For the most part, they make garbage trucks smell, well, like garbage. In most cities in L.A. and Orange counties, the yard trimmings go into a different can to be collected by a different truck as a clean “green waste” stream. That material must be going somewhere other than the stinky landfill, right? Wrong. While some of it may be mulched or composted, the dirty secret is that, despite the care taken by residents and municipalities to keep green waste independent of garbage, much of it ends up in landfills all across Southern California as something called Alternative Daily Cover. At the end of each day, the dumped garbage is covered with a thick layer of grass clippings and tree prunings to keep birds and other critters out and to prevent the
garbage from blowing in the wind.
The next morning, more garbage is dumped on top. We didn’t always do this. We used to cover our trash with good old dirt. But as a result of a series of legislative actions in the 1990s, the state began encouraging this counterintuitive practice of using organic material as a daily cover—under the auspices of “beneficial reuse”—to meet its own recycling goals. Of course, other stuff is also used: shredded cars and tires, crushed concrete, and sewage sludge, for instance. However, composting is clearly a more beneficial form of reuse than landfilling for the clean organic materials currently being collected. In fact, 23 states across the country have enacted bans to ensure yard trimmings are used only for compost feedstock, not for
What makes our state different?
The L.A. area is coming to a crossroads. In late 2013, the largest landfill in the area is scheduled to reach capacity and close. The Puente Hills landfill, just southeast of the junction of the 60 and 605 freeways, accepts nearly 6,500 tons of garbage and 1,000 tons of green waste each day. At half the rate for garbage, the low tipping fee for green waste is what guaranteed landfills that steady stream and municipalities those ADC recycling credits. When Puente Hills locks the gates for the last time, mountains of compostable yard trimmings will need some place to go. How about organics processing facilities that offer good, green jobs that can help restore the health of our soils, our communities and our economy?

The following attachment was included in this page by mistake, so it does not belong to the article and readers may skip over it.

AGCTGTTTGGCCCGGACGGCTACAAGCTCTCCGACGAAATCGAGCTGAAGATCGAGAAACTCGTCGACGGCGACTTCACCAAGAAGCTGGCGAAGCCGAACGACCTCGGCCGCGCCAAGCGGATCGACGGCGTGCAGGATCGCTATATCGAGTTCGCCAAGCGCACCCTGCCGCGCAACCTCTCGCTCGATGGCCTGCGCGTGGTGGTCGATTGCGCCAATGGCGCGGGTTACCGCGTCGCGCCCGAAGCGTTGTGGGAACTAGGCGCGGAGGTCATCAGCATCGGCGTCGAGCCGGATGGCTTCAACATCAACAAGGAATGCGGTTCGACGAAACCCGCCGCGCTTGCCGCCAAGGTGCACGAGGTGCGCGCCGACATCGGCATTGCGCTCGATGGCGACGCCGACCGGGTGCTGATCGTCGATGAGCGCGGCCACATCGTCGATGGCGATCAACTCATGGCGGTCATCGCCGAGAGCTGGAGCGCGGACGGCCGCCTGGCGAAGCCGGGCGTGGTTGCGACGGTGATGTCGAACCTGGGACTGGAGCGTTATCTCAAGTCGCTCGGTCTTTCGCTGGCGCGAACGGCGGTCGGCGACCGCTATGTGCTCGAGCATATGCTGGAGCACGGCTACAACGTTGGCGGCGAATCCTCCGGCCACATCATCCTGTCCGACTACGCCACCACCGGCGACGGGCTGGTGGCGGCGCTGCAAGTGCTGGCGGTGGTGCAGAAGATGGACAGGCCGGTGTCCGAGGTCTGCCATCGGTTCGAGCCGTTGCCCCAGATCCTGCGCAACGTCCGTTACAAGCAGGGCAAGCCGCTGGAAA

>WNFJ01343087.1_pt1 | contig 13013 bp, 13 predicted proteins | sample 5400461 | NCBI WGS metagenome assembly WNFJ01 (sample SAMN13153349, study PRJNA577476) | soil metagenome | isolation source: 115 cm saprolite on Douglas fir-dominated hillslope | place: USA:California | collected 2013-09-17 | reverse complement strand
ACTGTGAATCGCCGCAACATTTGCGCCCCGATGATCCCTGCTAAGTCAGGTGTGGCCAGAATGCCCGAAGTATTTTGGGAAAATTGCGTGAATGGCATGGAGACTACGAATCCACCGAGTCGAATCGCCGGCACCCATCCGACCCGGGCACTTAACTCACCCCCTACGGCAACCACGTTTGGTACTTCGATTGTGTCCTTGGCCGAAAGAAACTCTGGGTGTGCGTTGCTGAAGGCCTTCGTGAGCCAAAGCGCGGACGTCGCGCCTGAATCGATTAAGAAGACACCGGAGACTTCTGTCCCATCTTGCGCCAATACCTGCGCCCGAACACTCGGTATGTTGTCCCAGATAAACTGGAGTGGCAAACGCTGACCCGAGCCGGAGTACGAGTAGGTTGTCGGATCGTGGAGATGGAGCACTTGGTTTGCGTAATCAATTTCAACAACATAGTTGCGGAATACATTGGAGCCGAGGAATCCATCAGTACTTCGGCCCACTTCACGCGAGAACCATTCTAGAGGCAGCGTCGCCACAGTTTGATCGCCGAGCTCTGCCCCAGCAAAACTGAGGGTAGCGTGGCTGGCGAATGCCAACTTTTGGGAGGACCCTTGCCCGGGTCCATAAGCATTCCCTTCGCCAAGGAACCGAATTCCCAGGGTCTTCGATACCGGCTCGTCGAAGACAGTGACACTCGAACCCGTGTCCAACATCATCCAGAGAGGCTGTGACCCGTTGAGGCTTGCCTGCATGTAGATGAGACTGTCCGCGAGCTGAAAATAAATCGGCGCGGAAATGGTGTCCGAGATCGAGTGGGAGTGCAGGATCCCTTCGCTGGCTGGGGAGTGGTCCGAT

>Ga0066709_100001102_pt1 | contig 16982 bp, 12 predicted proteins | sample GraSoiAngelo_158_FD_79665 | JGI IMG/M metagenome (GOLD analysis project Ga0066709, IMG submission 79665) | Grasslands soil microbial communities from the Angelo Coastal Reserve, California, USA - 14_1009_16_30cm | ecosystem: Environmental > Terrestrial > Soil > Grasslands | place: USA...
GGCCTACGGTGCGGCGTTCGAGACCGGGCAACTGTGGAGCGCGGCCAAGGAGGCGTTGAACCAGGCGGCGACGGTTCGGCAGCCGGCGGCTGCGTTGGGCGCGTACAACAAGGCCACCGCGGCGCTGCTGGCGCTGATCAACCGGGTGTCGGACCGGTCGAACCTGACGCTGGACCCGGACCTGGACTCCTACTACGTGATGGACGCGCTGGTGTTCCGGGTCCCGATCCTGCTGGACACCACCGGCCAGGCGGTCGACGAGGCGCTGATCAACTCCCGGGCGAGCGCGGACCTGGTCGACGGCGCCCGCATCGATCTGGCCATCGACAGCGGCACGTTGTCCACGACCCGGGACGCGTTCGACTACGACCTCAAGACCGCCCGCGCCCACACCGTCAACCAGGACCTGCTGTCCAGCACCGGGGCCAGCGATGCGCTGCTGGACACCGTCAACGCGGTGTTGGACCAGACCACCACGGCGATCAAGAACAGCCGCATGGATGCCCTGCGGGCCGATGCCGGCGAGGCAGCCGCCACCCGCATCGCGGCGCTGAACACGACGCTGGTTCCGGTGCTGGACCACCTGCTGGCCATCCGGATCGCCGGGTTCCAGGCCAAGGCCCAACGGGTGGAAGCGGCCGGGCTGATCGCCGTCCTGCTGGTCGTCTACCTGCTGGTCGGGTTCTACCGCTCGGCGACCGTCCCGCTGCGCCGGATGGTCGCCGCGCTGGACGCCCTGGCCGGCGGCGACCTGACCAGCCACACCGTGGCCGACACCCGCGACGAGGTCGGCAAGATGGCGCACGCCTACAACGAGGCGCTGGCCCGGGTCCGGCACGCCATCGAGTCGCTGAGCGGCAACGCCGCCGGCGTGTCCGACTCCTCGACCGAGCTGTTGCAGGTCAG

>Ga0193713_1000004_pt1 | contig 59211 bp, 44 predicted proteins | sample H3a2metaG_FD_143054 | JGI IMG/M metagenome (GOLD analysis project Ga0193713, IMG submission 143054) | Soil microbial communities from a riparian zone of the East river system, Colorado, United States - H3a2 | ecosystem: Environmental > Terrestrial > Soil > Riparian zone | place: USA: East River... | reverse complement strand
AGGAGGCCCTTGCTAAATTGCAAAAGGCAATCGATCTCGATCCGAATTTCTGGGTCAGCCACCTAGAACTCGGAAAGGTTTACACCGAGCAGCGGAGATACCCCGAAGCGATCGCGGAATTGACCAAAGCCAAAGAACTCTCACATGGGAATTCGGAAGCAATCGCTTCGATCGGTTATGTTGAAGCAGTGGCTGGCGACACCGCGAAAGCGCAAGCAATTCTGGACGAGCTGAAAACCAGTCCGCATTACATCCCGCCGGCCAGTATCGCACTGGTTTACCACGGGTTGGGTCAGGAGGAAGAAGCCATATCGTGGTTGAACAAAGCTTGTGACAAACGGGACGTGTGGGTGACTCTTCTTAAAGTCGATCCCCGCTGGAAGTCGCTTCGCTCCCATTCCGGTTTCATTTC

Yet regardless of the fate of the region’s green material, the closure of Puente Hills landfill will result in an inevitable rise in the cost of managing the region’s garbage. With that rise, the economics may begin to shift to favor food scraps separation from municipal solid waste and therefore spur even more interest from both the public and private sectors to tap into this significant and steady resource flow. Until then, what about those food scraps? Well, we could all compost much of them on our own at home. But the truth is not everyone wants to or can, and those that do and can might already. But there is another way to keep food scraps out of the landfills.
The City of Los Angeles has a program in which the food scraps from restaurants are collected separately from garbage and composted. Several cities across North America have similar programs for residential communities. In many of them, such as in the San Francisco Bay Area, residents simply put their food scraps in their yard trimmings can. Any backyard composter knows that food scraps and yard trimmings together make excellent compost. The same applies at any scale. What are we waiting for?
What can we do?
In case there aren’t enough carrots, late last year Governor Brown unveiled a pretty big stick when he signed AB 341 into law to move California forward from landfilling to waste reduction, recycling, and composting. Yet, even with the perverse diversion credits given to using organic waste to cover landfills, we’ll have a hard time achieving the new 75% statewide diversion mandate by 2020 without addressing our food scraps.
We must support all efforts to keep compostable organics out of landfills and incinerators. We must support all public officials who understand why this is important and work to educate those who have not yet come to that understanding. We must work to educate our peers about this important issue. And, above all, we must envision the world that this change can create.
In so many ways it isn’t a matter of choice, this is something we must do.
Jeremy Drake is a member of the Sierra Club Angeles Chapter’s Zero Waste Committee.
Photo credit: JAMES LAWRENCE/SIERRA CLUB